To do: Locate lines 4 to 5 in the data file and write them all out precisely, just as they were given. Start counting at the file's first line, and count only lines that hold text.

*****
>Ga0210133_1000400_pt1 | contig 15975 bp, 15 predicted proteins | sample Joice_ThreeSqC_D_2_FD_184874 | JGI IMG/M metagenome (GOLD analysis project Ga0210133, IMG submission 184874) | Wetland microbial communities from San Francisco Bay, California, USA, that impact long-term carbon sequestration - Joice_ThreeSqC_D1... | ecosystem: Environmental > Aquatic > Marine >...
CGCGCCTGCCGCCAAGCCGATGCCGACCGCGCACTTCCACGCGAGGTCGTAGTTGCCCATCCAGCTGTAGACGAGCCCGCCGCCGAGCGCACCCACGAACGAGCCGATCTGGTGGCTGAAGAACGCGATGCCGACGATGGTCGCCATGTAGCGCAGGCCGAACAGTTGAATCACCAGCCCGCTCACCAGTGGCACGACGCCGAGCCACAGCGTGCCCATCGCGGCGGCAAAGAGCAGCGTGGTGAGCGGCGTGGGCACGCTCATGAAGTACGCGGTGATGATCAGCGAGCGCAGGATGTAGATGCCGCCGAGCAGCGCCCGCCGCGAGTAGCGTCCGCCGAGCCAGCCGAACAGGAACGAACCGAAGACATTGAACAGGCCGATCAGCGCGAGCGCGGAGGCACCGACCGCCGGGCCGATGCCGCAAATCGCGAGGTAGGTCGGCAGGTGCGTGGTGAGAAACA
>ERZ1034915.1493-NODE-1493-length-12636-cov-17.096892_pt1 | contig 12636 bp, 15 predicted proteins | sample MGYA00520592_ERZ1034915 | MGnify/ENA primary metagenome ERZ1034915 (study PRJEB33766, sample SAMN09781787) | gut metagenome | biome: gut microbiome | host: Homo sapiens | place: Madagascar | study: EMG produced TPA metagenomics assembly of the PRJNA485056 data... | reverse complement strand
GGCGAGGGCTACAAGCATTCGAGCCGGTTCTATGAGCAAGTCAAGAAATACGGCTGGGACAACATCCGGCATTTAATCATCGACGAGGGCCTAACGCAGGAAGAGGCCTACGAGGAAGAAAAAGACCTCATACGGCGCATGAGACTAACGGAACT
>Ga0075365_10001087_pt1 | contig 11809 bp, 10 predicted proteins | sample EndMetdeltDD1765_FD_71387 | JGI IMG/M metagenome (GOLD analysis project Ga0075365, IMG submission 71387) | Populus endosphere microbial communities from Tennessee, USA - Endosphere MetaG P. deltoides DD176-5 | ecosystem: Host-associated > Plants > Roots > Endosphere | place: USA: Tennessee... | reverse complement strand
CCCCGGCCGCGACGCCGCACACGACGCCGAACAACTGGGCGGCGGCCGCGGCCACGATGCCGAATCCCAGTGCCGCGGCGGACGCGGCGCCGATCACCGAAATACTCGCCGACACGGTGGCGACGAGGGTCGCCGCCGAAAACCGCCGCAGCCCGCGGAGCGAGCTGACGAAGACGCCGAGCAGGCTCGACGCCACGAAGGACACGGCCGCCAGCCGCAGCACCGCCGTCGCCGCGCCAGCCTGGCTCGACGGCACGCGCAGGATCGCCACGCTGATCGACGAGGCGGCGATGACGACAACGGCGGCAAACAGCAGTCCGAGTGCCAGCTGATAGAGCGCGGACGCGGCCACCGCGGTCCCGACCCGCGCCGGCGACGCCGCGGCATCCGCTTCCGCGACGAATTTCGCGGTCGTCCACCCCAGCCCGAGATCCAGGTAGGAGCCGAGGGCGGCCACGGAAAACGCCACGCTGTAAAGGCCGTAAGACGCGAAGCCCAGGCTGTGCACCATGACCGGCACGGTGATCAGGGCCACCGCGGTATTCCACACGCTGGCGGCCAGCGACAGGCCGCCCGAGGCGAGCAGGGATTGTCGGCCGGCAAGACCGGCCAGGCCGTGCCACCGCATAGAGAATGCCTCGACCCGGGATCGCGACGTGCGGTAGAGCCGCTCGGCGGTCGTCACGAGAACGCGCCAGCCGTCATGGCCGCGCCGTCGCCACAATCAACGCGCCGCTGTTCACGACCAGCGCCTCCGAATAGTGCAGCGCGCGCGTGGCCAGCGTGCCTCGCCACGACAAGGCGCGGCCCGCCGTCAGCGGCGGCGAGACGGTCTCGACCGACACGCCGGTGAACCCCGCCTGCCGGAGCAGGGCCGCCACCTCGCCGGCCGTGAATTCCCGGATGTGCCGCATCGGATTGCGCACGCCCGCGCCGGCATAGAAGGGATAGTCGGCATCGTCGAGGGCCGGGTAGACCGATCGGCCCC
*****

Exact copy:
GGCGAGGGCTACAAGCATTCGAGCCGGTTCTATGAGCAAGTCAAGAAATACGGCTGGGACAACATCCGGCATTTAATCATCGACGAGGGCCTAACGCAGGAAGAGGCCTACGAGGAAGAAAAAGACCTCATACGGCGCATGAGACTAACGGAACT
>Ga0075365_10001087_pt1 | contig 11809 bp, 10 predicted proteins | sample EndMetdeltDD1765_FD_71387 | JGI IMG/M metagenome (GOLD analysis project Ga0075365, IMG submission 71387) | Populus endosphere microbial communities from Tennessee, USA - Endosphere MetaG P. deltoides DD176-5 | ecosystem: Host-associated > Plants > Roots > Endosphere | place: USA: Tennessee... | reverse complement strand